- fortification of vauban
- Also known as fortification figure, fortification spectrum, flittering scotoma, geometrical spectrum, herringbone, Norman arch, scintillating scotoma, telehopsia, and teichopsia. The introduction of the eponym fortification of Vauban stems from the British neurologist Sir William Richard Gowers (1845-1915). Gowers introduced the term in honour of the French engineer Sébastien le Prestre Vauban (1633-1707), who was the first to describe the zigzag type of fortification wall as the most effective structure for the defence of fortresses. Today the term fortification of Vauban is used to denote a * geometric visual hallucination consisting of an extremely bright, sometimes coloured, zigzag line, or 'fortification wall', that may begin near the fovea in one hemifield, and then spread out towards the periphery of the same hemifield without touching the vertical meridian. For a further description of this phenomenon, see the entry Fortification spectrum.ReferencesGowers, W.R. (1895). Subjective visual sensations. Transactions of the Ophthalmological Society of the United Kingdom, 15, 1-38.Wilkinson, F. (2004). Auras and other hallucinations: Windows on the visual brain. Progress in Brain Research, 144, 305-320.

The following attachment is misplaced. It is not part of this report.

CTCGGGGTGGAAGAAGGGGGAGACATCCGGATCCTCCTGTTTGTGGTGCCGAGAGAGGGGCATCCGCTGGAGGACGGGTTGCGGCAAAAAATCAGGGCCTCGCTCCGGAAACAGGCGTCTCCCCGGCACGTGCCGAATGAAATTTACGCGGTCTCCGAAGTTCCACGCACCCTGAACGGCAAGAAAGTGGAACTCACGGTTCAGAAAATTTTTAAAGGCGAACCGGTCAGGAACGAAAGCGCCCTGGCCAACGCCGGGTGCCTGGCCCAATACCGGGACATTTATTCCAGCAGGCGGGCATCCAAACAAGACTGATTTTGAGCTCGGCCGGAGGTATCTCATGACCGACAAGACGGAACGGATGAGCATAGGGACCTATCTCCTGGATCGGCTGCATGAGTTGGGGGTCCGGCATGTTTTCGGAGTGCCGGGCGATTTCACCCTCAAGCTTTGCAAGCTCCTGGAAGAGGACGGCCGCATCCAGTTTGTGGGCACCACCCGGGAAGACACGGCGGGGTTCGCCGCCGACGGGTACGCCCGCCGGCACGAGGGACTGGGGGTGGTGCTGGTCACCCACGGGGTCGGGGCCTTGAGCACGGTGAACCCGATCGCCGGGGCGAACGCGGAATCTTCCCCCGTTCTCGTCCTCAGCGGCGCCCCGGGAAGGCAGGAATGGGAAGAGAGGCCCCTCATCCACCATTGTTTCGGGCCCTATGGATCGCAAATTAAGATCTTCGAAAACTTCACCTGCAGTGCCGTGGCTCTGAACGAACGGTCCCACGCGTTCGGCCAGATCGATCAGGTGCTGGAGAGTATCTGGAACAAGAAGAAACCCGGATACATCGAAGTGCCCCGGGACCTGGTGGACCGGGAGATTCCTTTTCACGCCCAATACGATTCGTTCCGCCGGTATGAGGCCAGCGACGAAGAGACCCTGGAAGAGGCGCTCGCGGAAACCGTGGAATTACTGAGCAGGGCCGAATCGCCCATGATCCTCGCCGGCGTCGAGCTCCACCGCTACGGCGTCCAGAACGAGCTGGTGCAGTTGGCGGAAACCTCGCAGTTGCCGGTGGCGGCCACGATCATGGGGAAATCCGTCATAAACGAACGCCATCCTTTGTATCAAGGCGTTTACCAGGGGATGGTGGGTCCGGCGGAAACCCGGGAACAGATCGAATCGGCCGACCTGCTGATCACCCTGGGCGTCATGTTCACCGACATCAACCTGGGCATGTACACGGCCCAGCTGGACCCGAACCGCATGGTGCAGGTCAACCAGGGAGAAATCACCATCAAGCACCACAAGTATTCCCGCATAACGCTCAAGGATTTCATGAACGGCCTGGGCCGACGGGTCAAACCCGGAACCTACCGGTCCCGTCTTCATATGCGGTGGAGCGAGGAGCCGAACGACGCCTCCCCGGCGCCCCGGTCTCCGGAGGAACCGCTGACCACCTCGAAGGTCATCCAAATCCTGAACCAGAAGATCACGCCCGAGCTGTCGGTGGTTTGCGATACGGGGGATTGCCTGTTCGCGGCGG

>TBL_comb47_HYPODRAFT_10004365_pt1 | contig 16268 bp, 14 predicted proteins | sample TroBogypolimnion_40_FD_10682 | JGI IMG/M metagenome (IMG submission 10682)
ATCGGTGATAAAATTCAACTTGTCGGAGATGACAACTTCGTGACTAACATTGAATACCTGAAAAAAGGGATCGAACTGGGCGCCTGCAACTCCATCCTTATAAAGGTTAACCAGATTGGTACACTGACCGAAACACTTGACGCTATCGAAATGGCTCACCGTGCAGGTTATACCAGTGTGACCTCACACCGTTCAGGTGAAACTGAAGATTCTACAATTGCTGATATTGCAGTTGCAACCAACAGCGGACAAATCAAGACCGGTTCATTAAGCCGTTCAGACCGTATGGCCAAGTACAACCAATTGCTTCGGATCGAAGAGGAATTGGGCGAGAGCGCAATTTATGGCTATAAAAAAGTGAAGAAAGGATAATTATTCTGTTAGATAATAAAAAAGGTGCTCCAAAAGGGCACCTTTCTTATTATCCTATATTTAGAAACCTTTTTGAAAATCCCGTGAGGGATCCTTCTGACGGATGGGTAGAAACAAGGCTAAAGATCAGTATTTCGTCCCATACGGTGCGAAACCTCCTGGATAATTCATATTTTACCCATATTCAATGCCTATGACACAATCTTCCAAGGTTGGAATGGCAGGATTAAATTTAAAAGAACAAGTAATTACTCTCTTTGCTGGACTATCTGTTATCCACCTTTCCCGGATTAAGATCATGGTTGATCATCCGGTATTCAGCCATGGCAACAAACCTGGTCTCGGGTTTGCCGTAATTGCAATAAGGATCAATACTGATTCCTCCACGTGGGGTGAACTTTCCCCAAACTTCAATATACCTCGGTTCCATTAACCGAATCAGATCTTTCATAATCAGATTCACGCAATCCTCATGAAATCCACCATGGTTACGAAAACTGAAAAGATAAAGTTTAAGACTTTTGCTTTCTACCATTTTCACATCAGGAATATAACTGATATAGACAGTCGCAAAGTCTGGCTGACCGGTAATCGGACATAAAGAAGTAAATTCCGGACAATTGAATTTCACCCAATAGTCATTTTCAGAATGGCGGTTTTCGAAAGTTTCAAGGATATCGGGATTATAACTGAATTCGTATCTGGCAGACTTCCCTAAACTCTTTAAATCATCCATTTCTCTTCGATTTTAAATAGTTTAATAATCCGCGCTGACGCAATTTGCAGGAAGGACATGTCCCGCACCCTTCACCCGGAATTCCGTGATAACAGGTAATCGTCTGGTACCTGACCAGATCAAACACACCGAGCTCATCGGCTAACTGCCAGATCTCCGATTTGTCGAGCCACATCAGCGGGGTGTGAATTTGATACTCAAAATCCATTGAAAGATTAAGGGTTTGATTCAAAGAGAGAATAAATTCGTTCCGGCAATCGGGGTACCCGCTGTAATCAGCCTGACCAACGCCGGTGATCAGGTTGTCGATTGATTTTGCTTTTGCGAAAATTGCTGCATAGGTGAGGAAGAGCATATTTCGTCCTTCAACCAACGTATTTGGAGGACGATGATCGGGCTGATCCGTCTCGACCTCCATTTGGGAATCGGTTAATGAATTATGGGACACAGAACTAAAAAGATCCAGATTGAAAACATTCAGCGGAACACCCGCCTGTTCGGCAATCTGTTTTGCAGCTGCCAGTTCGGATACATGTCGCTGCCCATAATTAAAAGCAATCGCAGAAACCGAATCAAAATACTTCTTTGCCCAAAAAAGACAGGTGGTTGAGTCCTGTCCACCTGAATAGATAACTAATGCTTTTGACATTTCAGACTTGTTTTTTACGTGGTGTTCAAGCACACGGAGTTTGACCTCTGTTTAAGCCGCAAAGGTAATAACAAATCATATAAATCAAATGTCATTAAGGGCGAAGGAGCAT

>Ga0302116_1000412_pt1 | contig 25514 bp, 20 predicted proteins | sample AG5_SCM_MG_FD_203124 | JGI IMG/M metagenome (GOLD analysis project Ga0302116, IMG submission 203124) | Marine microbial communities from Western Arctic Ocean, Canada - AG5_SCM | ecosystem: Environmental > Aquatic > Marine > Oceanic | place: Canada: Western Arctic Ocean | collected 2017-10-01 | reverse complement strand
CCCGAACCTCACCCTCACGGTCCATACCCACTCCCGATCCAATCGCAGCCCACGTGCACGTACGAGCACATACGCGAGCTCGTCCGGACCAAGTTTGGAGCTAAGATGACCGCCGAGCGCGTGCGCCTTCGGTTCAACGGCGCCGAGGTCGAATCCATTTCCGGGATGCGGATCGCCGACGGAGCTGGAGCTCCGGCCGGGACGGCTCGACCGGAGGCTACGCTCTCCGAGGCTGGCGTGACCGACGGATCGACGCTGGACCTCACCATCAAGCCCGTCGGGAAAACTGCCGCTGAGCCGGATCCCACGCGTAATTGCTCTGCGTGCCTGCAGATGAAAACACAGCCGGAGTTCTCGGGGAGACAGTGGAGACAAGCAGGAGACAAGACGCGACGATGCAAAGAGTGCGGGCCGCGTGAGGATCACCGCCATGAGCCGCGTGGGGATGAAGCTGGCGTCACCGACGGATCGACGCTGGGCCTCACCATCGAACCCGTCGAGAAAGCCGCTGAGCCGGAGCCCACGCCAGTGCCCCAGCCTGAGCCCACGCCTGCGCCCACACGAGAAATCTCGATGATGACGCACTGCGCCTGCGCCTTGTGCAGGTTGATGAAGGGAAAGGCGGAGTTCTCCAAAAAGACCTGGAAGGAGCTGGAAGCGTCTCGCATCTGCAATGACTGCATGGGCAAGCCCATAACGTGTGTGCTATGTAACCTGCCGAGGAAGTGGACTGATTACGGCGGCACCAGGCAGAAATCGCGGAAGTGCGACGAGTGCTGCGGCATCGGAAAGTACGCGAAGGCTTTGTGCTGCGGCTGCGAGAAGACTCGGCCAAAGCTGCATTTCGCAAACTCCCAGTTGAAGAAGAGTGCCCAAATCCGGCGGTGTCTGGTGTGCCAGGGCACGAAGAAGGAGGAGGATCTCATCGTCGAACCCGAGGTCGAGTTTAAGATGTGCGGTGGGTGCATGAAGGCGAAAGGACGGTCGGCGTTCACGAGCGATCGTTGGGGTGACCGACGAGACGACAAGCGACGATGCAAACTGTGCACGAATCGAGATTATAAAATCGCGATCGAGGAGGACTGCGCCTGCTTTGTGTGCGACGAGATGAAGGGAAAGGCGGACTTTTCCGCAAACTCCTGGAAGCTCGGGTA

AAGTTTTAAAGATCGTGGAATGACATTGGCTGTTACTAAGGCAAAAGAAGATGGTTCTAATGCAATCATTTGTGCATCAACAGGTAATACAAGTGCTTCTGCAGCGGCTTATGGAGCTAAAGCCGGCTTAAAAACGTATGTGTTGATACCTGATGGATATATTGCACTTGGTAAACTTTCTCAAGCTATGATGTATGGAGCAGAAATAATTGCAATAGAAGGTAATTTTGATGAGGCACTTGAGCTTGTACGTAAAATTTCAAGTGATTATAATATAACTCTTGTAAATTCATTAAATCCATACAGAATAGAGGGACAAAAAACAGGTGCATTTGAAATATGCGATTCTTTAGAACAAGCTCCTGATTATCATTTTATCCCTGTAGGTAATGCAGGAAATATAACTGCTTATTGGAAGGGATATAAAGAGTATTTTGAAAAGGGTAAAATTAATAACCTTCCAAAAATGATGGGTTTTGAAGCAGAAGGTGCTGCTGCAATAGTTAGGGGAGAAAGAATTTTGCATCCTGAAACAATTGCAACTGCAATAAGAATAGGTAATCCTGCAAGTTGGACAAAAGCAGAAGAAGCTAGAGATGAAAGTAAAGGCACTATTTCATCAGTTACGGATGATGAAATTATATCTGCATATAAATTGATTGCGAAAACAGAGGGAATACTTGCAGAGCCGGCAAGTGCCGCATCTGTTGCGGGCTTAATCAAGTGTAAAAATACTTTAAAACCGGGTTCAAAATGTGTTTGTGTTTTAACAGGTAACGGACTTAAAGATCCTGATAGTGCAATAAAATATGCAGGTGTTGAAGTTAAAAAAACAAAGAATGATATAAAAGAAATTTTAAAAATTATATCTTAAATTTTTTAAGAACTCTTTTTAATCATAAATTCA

Dictionary of Hallucinations. J.D. Blom. 2010.